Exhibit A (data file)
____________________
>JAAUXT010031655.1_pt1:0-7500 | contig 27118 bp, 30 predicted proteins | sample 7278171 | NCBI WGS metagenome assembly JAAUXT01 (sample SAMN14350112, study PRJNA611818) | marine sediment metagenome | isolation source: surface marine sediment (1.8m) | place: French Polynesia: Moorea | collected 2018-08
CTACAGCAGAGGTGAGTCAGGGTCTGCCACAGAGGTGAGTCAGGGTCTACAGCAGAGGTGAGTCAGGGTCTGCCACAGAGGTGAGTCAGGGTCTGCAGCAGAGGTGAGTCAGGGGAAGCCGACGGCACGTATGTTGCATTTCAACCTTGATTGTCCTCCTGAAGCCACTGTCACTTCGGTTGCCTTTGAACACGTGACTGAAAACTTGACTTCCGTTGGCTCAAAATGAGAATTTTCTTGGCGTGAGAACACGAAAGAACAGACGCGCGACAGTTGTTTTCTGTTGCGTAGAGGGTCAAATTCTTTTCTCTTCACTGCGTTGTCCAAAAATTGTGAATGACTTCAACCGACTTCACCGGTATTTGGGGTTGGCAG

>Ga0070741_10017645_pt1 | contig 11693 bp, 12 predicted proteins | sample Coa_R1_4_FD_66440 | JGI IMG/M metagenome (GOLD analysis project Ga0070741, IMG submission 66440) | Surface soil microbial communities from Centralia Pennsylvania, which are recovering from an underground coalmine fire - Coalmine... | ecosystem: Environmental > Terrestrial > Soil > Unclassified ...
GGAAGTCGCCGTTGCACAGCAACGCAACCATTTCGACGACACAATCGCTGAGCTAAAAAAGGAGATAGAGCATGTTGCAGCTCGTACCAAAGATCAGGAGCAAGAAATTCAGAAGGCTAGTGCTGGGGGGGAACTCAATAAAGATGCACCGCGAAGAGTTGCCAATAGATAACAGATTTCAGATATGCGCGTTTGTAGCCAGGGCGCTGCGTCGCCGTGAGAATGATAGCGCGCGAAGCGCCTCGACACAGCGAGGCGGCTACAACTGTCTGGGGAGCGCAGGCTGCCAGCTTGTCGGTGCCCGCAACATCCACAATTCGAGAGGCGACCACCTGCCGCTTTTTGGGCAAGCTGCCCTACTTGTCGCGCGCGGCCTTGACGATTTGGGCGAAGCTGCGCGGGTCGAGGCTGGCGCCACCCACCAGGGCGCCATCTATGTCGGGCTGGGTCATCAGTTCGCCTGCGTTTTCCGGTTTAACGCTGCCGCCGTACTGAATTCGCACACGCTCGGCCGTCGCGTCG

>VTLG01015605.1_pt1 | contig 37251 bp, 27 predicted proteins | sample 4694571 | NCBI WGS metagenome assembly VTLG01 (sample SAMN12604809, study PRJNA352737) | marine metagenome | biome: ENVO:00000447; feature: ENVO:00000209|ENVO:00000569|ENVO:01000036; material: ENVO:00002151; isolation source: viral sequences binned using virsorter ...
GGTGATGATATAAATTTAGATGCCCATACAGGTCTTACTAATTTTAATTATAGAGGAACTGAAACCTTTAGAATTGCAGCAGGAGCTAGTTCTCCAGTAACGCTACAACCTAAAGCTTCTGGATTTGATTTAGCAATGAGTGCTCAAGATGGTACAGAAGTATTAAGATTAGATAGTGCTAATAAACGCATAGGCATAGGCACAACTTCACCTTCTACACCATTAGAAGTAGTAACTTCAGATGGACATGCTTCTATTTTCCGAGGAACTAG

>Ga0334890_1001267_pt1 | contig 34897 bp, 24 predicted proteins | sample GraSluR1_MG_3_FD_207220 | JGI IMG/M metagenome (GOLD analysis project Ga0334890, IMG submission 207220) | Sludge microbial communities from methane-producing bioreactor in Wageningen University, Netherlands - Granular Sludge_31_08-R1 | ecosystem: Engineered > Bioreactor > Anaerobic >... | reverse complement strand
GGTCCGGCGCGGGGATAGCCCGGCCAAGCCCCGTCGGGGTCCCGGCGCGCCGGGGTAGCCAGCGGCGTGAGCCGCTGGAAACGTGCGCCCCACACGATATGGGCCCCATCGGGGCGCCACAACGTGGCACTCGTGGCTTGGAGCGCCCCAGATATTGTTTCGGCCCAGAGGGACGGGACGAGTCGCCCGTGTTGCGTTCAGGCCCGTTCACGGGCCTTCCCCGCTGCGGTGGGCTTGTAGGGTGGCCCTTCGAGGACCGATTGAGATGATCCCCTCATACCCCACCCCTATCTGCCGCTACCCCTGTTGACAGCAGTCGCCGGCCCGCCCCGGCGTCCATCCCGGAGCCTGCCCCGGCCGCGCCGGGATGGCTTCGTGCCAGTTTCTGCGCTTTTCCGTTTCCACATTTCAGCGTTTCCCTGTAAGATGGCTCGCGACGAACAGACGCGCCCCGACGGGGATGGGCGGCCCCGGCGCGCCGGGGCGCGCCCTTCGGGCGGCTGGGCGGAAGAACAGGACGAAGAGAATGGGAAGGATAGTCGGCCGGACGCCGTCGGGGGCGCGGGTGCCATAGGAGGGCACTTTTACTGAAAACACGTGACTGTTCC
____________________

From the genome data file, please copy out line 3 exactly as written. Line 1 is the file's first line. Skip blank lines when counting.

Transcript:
>Ga0070741_10017645_pt1 | contig 11693 bp, 12 predicted proteins | sample Coa_R1_4_FD_66440 | JGI IMG/M metagenome (GOLD analysis project Ga0070741, IMG submission 66440) | Surface soil microbial communities from Centralia Pennsylvania, which are recovering from an underground coalmine fire - Coalmine... | ecosystem: Environmental > Terrestrial > Soil > Unclassified ...